Lawmakers Question FDA About DTC Website

October 23, 2008
Pharmaceutical Technology Editors

ePT--the Electronic Newsletter of Pharmaceutical Technology

Rep. John D. Dingell (D-MI), chairman of the US House of Representatives Committee on Energy and Commerce, and Rep. Bart Stupak (D-MI), chairman of the Oversight and Investigations Subcommittee, sent letters to the US Food and Drug Administration, Shaw Science Partners, and EthicAd to request information about a new FDA website.

Washington, DC (Oct. 14)-Rep. John D. Dingell (D-MI), chairman of the US House of Representatives Committee on Energy and Commerce, and Rep. Bart Stupak (D-MI), chairman of the Oversight and Investigations Subcommittee, sent letters to the US Food and Drug Administration, Shaw Science Partners, and EthicAd to request information about a new FDA website. EthicAd developed the site, “Be Smart About Prescription Drug Advertising-What You Should Know about Prescription Drug Advertisements,” which provides examples of proper and improper direct-to-consumer (DTC) ads.

“We have serious concerns that the leading pharmaceutical companies do not share our commitment to providing consumers with accurate information about drug therapies,” said Dingell. “As certain drug companies place corporate profits above patient health, it appears they are even willing to ignore FDA recommendations.”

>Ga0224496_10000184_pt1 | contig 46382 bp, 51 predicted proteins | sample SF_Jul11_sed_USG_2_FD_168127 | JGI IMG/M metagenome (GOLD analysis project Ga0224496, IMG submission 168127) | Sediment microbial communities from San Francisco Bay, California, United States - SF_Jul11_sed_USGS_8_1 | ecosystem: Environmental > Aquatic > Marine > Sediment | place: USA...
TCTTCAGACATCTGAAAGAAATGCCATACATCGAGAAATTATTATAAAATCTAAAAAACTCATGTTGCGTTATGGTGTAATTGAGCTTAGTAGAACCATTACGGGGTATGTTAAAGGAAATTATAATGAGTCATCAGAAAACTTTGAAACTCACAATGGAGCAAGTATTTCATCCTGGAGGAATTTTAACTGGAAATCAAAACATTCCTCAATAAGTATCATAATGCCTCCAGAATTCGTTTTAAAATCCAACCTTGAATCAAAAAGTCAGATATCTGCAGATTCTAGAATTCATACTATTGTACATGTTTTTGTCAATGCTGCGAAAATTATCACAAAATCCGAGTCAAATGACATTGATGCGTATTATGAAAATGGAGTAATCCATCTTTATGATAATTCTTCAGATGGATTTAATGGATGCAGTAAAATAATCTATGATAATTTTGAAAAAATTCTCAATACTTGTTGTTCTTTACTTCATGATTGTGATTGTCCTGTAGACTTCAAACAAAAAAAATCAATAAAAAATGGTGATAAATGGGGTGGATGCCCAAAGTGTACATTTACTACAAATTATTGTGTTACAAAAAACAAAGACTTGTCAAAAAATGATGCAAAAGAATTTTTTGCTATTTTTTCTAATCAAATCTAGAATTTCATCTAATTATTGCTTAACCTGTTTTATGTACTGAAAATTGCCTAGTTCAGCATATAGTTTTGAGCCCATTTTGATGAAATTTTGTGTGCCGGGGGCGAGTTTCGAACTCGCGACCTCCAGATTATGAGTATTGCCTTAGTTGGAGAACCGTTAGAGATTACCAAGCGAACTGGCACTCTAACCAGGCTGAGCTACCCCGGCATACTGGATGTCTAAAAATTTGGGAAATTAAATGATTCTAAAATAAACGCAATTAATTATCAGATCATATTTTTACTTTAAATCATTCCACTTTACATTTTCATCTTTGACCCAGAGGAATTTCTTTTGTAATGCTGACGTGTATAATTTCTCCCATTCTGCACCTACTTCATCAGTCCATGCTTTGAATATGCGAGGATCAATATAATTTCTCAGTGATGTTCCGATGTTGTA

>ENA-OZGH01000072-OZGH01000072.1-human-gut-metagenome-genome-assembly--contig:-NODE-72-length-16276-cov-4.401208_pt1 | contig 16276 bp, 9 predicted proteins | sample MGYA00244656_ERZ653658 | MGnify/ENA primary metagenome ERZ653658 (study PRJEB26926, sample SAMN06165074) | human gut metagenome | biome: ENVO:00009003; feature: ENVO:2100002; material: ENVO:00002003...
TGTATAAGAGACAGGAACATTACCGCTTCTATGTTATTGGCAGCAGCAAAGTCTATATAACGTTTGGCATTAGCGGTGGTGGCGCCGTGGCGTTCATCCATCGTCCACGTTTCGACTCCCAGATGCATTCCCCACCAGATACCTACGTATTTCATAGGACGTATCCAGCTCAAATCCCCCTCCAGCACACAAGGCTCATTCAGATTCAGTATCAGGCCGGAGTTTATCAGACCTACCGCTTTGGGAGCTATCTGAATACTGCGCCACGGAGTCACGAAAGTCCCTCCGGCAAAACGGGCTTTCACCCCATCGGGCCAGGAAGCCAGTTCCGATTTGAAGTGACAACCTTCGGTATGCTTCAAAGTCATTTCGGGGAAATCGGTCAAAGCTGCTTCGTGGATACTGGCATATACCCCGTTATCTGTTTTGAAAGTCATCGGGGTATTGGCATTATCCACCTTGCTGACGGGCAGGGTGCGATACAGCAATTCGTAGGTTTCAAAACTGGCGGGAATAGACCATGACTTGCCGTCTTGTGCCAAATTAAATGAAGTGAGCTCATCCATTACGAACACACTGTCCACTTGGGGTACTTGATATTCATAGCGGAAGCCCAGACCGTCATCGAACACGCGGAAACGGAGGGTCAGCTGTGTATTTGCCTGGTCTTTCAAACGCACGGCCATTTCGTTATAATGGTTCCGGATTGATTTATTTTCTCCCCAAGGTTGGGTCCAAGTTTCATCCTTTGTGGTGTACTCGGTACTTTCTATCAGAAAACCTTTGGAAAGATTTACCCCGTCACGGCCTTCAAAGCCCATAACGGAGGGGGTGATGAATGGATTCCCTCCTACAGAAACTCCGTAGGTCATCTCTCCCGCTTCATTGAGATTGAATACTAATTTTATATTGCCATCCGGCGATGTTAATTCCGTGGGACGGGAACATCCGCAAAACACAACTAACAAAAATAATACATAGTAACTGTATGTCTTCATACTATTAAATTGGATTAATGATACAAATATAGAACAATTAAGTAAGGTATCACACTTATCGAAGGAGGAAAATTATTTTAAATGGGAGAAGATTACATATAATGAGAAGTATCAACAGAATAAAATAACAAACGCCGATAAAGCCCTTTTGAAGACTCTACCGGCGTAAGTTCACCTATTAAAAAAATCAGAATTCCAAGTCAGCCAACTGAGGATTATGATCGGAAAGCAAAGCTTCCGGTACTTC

In their letter to Andrew von Eschenbach, commissioner of FDA, Dingell and Stupak noted that EthicAd, a nonprofit organization, was funded by Shaw Science Partners, a public-relations firm for the pharmaceutical industry. “FDA’s website could be viewed as less of a guide to consumers and more of a guide to advertisers,” said Dingell and Stupak in the letter.

According to its website, Shaw Science Partners has helped launch more than 30 drugs, including Ortho Biotech’s (Bridgewater, NJ) “Procrit” and Pfizer’s (New York) “Rezulin.” The Committee on Energy and Commerce has investigated DTC ads for Procrit, and Rezulin was removed from the market because of safety problems.

The lawmakers also wrote letters to Michael O. Leavitt, secretary of the US Department of Health and Human Services (HHS), and Gary S. Balkema, president of Bayer HealthCare (Leverkusen, Germany), questioning the safety and effectiveness of “Bayer Aspirin with Heart Advantage.” The product is marketed both as an over-the-counter medication and a dietary supplement. In the letters, Dingell and Stupak asked why Bayer ignored FDA’s recommendations to refrain from marketing such combination products.

“It’s shameful that consumers have to rely on the oversight function of Congress to make sure drug companies tell the truth in their ad campaigns,” Stupak said. “We will continue our work to make certain that drug companies market their products properly and protect American consumers from misleading and deceptive advertisements.”

The Committee on Energy and Commerce began investigating misleading and deceptive DTC advertising in January 2008. Information about the investigation and the letters to FDA, HHS, Shaw, EthicAd, and Bayer are available on the Committee’s website.

For background on this story, see “New FDA Website Provides Information about DTC Ads.”